Estate Taxes Likely to Change Under the New Administration
While no one can absolutely predict what changes the incoming Trump administration may propose to the federal tax code, Southard Financial wants to make you aware of potential changes that could significantly impact your estate planning.
Federal estate taxes will likely be revised or repealed.
There is little doubt that the code covering taxes on inheritance will be up for review, but the form of any proposed changes is unknown. Federal transfer taxes, carryover basis, the generation-skipping transfer (GST) tax, and the gift tax might all be revised or repealed. Further, new capital gains taxes could be imposed on gifts and estates.
Changes at the federal level will impact planning for state gift/estate taxes.
If you live in a state that imposes inheritance or gift taxes, it will be crucial to consult with an estate planning expert about any changes to the federal tax laws. Repeal of federal estate taxes could eliminate the use of qualified terminable interest property (QTIP) election and/or general power of appointment (GPO) trusts, making it harder to protect assets left to a surviving spouse. It is also unknown how states might respond to changes in the federal tax code. Some might repeal estate/gift taxes, while others might choose to impose new or additional taxes.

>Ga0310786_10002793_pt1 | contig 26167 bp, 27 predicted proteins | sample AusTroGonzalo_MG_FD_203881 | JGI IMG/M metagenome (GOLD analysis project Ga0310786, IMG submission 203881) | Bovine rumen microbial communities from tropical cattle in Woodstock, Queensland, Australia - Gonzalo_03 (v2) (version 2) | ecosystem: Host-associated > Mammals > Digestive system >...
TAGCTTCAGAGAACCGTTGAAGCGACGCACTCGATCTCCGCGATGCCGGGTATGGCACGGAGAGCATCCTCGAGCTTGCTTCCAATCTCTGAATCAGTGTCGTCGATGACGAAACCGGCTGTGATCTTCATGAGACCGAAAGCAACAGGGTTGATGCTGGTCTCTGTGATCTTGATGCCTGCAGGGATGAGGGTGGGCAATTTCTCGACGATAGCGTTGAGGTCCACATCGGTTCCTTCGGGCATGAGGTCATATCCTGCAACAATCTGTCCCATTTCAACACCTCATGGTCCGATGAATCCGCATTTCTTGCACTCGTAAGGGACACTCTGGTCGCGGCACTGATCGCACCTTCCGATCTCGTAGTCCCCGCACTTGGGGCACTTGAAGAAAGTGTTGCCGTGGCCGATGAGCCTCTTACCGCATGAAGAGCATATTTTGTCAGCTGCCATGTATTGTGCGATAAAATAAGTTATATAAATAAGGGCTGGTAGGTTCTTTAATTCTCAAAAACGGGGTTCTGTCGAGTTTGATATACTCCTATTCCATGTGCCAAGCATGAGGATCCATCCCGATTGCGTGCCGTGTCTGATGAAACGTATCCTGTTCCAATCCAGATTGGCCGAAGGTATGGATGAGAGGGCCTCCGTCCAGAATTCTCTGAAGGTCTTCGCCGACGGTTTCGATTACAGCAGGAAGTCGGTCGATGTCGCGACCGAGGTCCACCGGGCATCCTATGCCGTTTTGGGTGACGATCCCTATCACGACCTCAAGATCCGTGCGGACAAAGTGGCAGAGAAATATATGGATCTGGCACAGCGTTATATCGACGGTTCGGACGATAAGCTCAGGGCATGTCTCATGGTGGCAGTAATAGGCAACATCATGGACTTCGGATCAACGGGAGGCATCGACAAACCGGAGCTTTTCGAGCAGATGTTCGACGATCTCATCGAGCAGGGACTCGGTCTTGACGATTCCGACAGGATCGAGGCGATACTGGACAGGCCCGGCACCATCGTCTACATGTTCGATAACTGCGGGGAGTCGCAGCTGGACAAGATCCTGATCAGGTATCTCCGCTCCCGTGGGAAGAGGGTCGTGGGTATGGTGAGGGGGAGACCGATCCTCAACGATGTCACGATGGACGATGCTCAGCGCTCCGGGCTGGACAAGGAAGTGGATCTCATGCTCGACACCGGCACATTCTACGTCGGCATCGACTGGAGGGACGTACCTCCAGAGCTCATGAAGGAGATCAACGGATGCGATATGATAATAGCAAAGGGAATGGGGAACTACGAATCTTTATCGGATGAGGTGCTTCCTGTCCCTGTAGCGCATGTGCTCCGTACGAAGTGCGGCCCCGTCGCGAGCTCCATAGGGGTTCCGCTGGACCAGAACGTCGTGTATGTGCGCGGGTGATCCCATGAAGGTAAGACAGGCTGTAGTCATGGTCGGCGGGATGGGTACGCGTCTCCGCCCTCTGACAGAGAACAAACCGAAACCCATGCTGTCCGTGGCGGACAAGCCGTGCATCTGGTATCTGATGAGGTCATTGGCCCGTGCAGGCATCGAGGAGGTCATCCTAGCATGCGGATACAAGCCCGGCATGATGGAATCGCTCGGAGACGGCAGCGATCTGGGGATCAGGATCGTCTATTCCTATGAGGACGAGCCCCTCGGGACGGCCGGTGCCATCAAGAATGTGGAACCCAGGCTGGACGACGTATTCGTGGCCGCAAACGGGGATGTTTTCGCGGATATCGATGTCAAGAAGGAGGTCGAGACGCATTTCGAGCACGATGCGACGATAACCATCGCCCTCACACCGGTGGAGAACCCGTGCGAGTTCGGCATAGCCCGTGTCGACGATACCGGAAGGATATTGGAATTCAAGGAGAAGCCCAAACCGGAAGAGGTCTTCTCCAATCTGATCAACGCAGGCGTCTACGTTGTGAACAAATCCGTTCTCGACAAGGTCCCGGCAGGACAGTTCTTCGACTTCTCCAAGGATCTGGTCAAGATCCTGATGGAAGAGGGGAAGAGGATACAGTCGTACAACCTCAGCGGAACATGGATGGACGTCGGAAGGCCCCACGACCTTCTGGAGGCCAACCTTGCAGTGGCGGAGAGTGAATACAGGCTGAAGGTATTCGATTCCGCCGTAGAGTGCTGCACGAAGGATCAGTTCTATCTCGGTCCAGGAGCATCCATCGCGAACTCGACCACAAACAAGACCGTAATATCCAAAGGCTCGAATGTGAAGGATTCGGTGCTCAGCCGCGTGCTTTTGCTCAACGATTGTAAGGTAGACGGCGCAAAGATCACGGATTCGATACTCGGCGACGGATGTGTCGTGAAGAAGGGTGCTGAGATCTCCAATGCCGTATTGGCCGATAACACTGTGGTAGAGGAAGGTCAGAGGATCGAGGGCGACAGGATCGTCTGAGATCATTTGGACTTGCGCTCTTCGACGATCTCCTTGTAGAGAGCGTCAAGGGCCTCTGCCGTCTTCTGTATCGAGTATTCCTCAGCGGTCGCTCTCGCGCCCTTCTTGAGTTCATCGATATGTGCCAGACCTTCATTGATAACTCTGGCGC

Protection of marital bequests will become more complicated.
The impact of a new estate/death capital gains tax on marital bequests is also uncertain. Some industry experts have opined that outright bequests, QTIP trusts (assuming the QTIP is not eliminated), and credit-shelter type trusts might be the best options for helping to defer capital gains taxes. Again, the best course of action is to begin a conversation with a qualified expert in the field who can advise you as things move forward.
Southard Financial is here for you.
While tax law changes to come may be hazy, you can nevertheless count on the very real and specific assistance provided by Southard Financial. We understand the impacts that changes in federal estate tax law could have on business valuation, and we offer the expertise to help you navigate the uncertain future when it comes to the value of business assets held in your estate.
To consult with an expert in business valuation or other area of concern, call us at (901) 761-7500 or use the form on our contact page.
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